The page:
A level IV trauma center in Washington State has installed copper components throughout its facility as another way of reducing hospital-acquired infections and keeping their patients safe.
Pullman Regional Hospital has become an early adopter of antimicrobial copper after studies found that the age-old metal could continuously kill deadly bacteria.
Each year, 2 million people in the United States are diagnosed with a hospital-acquired infection and nearly 100,000 people die. These infections are caused by common bacteria such as E. coli, MRSA, C. diff, CRE and VRE.
“It is a very serious problem,” said Ed Harrich, the director of surgical services for Pullman Regional Hospital. “I think every hospital across the nation is doing everything they can to try to deal with it the best that they can. But there’s bioburden on everything and people aren’t good at hand washing and there’s cross-contamination everywhere you go.”
To view the Multimedia News Release, go to http://www.multivu.com/players/English/7378651-copper-development-association-cda-pullman-regional-hospital-keep-patients-safe-antimicrobial-copper/
Whether from a supermarket, farm stand, or your own garden, fresh fruits and vegetables are highlights of summertime. The U.S. Food and Drug Administration reminds you that foodborne bacteria multiply faster in warm weather – and what’s more, safe handling of produce and fresh-squeezed juice is especially important because these foods are often consumed raw.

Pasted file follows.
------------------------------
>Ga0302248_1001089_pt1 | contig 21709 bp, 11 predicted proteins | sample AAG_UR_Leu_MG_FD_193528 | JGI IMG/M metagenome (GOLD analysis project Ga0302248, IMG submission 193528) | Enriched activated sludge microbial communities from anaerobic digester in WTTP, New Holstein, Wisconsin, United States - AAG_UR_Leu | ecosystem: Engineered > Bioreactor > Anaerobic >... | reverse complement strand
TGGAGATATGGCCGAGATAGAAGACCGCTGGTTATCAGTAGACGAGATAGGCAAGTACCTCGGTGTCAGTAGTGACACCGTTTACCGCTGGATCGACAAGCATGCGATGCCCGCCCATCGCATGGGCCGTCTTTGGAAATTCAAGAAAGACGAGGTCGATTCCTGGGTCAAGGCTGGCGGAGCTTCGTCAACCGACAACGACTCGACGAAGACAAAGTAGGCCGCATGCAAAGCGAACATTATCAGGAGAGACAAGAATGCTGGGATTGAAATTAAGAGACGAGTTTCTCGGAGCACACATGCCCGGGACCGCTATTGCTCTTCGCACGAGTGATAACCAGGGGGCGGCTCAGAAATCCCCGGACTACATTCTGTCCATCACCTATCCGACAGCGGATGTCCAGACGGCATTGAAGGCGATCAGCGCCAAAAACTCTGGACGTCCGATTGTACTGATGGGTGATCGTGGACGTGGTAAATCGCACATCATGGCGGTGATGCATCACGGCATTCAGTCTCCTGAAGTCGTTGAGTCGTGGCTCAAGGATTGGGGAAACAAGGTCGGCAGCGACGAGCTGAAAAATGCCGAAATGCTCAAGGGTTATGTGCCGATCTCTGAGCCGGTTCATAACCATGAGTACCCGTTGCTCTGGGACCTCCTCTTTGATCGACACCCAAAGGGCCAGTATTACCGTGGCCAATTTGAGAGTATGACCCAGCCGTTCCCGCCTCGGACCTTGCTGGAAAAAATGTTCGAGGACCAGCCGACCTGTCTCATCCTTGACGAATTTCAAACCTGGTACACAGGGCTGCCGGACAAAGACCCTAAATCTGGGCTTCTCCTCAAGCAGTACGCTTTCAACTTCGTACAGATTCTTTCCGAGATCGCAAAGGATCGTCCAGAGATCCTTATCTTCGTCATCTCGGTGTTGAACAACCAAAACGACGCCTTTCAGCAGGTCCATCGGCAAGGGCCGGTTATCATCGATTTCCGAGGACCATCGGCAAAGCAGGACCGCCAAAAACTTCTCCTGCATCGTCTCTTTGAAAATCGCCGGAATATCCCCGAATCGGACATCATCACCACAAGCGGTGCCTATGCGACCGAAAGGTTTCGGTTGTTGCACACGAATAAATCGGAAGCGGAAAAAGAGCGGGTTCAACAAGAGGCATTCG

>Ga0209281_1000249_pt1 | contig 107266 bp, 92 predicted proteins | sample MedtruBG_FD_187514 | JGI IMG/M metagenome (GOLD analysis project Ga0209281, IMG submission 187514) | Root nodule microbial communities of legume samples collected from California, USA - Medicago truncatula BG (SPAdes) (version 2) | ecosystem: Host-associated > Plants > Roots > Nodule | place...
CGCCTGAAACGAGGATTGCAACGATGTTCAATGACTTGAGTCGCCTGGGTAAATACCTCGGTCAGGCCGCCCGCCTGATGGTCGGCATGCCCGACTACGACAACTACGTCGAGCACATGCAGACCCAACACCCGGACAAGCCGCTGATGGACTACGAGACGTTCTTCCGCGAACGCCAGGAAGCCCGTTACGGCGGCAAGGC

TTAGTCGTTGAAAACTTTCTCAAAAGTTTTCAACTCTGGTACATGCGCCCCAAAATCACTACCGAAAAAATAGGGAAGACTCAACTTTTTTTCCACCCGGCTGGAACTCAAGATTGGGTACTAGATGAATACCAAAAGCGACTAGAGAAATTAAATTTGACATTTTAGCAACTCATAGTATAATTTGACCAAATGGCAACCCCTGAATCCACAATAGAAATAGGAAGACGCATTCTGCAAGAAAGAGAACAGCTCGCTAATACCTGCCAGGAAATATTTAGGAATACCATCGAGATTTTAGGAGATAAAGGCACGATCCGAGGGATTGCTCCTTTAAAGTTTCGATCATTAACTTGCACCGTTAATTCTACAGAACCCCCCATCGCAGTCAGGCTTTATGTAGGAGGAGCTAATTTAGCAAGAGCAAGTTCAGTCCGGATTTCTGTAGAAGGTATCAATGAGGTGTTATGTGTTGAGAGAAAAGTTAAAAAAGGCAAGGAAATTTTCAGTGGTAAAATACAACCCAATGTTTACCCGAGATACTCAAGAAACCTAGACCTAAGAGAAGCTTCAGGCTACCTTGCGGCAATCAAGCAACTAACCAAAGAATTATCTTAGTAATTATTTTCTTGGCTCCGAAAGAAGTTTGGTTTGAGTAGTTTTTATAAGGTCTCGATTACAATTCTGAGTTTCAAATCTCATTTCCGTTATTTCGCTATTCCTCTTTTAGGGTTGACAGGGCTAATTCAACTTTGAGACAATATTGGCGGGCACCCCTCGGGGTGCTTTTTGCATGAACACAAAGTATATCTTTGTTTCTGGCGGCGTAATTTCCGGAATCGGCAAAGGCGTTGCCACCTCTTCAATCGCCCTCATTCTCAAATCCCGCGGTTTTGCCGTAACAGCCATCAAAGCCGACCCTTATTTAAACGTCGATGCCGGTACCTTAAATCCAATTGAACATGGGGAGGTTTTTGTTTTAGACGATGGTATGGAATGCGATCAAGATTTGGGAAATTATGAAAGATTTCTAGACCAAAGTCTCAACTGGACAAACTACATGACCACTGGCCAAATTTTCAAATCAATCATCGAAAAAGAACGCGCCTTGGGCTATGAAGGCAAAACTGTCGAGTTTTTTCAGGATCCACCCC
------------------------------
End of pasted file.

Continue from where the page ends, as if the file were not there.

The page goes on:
Keep foods safe this summer by practicing the Four Steps to Food Safety: clean hands and surfaces often; separate raw meats from other foods; cook to the right temperatures; and chill foods promptly. And with delicious, nutritious produce and fresh-squeezed juices, follow these additional tips to prevent food poisoning.
To view Multimedia News Release, go to https://www.multivu.com/mnr/50947-usfda-foodborne-bacteria-safe-handling-food-produce-fresh-juice
Wet, used towels left in the gym. Dirty tissues discarded by someone suffering from a nasty cold. You wouldn’t think of touching these items. But unknowingly, you may be sharing something that could be just as filthy and potentially dangerous when you visit a dental office. Infection control specialists call this cross contamination.
When an unsterilized bib chain is placed around your neck, you may be exposed to dangerous pathogens including pseudomonas, E. coli and Staph aureus – the most common cause of staph infections and a potential “superbug.”
To view Multimedia News Release, go to http://multivu.prnewswire.com/mnr/bibchaincontamination/50626/